Last week I went to the MFA in Boston to do research for an essay. The essay is on impressionism, and after looking intently at a beautiful Degas, I wandered the Rococo halls, basking in the fanciful paintings and porceilan tea-sets. As I strolled along I took a turn into the contemporary wing and caught a glimpse of a stack of fabric, tied together in a structured tower. Curious, I walked into this contemporary exhibit…
If I had been traipsing through nineteenth century Europe, I was now fully immersed in Wonderland! Shinique Smith’s “Bright Matter” exhibit was the psychedelic answer to Degas.
Smith’s exhibit is a compilation of a decade of her work, as well as several new creations. The towers of tied up clothing are only one aspect of a multimedia project that aims to portray the physical and psychological effects of light and color. This mission statement became clear when I looked around the room at the incredible collages and paintings sprawled across the walls. However, the connection to the clothing towers seemed oddly disjointed. In a video interview with the MFA, Smith revealed her inspiration for these towers was the concept that people wear clothing to present themselves to society. These towers bundle together what could be the sweatshirts that have fallen out of a high school student’s locker. Another inspiration was the bundled-up look of the Christmas presents stolen by the Grinch in the classic tale. Despite these inspirations, she maintains that these towers are still a self-portrait, and that she sees herself in every single one of them. Perhaps it is her own self-awareness that she has projected into these towers. Why would she choose such a monumental size and shape? Their very existence is overwhelming, and seem to represent Smith’s own perspective of the detrimental effects of self-presentation- a reliance on material objects, wastefulness, and restraint for social conventions. The rope suggests a binding of one’s spirit, which Smith portrays as vibrant and full of energy in later works. Below is a close-up of one of these scultpures.
The collages and paintings in “Bright Matter” were more connected to the overarching theme of the exhibit: our experience with light and color, and it’s tangible as well as psychological effects. My personal favorite work, “Of a Particular Perfume,” is inspired by a child’s early memory of a grandparent, and his or her visual, physical, and fragrant associations with that family figure. The pink shawl evokes a soft touch, the vivid color a specific feeling of joy, and the lilac swirls a suggestion of lavender scent. Without even reading the plaque that explains the connection of this work to the senses, I felt a calm wash over me looking at “Of a Particular Perfume.” I felt nostalgic gazing at the soft yarn, draped haphazardly over the expanse of pink and purple swirls, like the sweaters my Grandmother used to knit flung across chairs as I raced outside to look at her flower garden. Smith’s collages provide the necessary sensory elements for viewers to connect their senses with memories. Every viewer has a unique experience depending on their associations with these colors and textures.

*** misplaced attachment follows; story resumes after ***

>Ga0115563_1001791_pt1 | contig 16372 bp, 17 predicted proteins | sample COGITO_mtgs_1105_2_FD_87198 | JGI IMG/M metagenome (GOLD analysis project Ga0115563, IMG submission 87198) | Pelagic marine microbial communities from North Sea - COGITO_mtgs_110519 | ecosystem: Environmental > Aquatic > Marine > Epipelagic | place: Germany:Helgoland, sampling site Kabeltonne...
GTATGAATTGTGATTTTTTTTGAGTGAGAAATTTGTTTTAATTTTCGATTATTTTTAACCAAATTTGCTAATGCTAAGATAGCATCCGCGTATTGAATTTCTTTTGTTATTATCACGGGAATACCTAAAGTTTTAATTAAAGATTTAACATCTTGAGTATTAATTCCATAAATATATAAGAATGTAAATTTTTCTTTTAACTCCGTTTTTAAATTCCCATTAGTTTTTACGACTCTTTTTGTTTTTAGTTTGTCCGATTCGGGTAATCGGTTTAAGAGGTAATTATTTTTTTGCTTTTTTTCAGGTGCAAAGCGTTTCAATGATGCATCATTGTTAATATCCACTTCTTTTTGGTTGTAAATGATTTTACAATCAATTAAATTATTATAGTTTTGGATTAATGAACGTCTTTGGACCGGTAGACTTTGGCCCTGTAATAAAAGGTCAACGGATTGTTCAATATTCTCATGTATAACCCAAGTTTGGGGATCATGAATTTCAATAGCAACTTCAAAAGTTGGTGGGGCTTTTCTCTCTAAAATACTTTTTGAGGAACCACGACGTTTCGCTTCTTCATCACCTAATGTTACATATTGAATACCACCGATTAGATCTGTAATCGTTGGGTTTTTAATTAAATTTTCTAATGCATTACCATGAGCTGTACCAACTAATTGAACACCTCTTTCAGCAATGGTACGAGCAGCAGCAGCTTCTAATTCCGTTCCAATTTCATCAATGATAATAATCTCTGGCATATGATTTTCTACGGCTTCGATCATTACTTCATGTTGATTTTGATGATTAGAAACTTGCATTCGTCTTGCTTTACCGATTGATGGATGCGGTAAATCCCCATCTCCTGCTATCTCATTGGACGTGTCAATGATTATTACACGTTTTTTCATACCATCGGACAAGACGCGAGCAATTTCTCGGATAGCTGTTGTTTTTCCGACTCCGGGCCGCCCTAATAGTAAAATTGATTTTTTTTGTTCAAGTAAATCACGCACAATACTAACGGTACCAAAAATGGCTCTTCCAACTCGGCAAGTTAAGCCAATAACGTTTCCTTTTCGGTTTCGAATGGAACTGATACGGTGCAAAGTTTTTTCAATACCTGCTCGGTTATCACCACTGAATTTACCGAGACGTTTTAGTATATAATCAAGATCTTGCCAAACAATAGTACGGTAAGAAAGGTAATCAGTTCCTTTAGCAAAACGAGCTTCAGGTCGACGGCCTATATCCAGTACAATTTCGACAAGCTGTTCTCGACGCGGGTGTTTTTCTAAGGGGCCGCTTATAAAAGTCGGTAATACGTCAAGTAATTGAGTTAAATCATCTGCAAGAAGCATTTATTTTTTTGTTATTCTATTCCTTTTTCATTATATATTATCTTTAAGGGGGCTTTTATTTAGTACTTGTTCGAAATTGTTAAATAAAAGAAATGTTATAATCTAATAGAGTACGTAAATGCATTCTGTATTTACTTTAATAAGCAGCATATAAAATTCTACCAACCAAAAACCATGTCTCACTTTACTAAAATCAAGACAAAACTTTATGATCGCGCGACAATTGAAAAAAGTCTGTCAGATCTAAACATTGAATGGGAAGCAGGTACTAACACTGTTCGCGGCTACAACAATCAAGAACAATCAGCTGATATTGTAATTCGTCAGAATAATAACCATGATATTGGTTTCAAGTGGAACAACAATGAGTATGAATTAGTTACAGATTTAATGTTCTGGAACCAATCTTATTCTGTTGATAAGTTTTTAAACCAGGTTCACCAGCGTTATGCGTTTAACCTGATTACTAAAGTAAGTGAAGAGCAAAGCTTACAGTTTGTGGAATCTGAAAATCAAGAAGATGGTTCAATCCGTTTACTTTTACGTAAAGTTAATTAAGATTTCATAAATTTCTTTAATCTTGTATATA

Smith’s exploration into light, color, and the human experience is powerful in “Belly Button Window.” The black marks were created with Smith’s own limbs as paintbrushes, as she rubbed her arms and torso against he canvas. The place were her belly button ought to be is replaced by a pasted-on Rose window, a motif popular in European cathedrals. Smith describes the bellybutton as important because it is the source of life and energy. Riffing off of a Jimmi Hendrix song, the title suggests a window through the naval into the energy and life within. The rose window is halo’d by blue spindly paint, almost buzzing around in a circle like it is electrically charged. To experience “Belly Button Window” is to question the meaning of the forms… is the life energy concentrated within the window? Are the black marks imprinted by Smith’s body and the pink and yellow swirls representations of limbs while psychedelic energy buzzes inside the small circle of the naval? Or are we looking at the rose window-naval like we are peering through a keyhole, and these black/yellow/pink marks on the outside are the life force that exists on the other side of the window? To view “Belly Button Window” is to oscillate between these two perspectives.
How can one reconcile these psychedelic collages with their structured, fabric companions? Perhaps it is their sense of self-reflection that ties them together. In our self-awareness we recognize who it is we put forth to the world, in what clothing, with what energy, and from what memories, to become our current selves. Life, Smith works illustrate, is a constant decision between being independent and free, and being bound by society’s constraints.
For more information, visit http://www.mfa.org/exhibitions/shinique-smith to read about the exhibit and listen to Smith speak further about her inspirations. All outside information comes from this website, and the rest are my musings and opinions. I urge you to visit this fabulous museum, and to take a look at this exhibit before it closes in March!
xoxo, Chloe ❤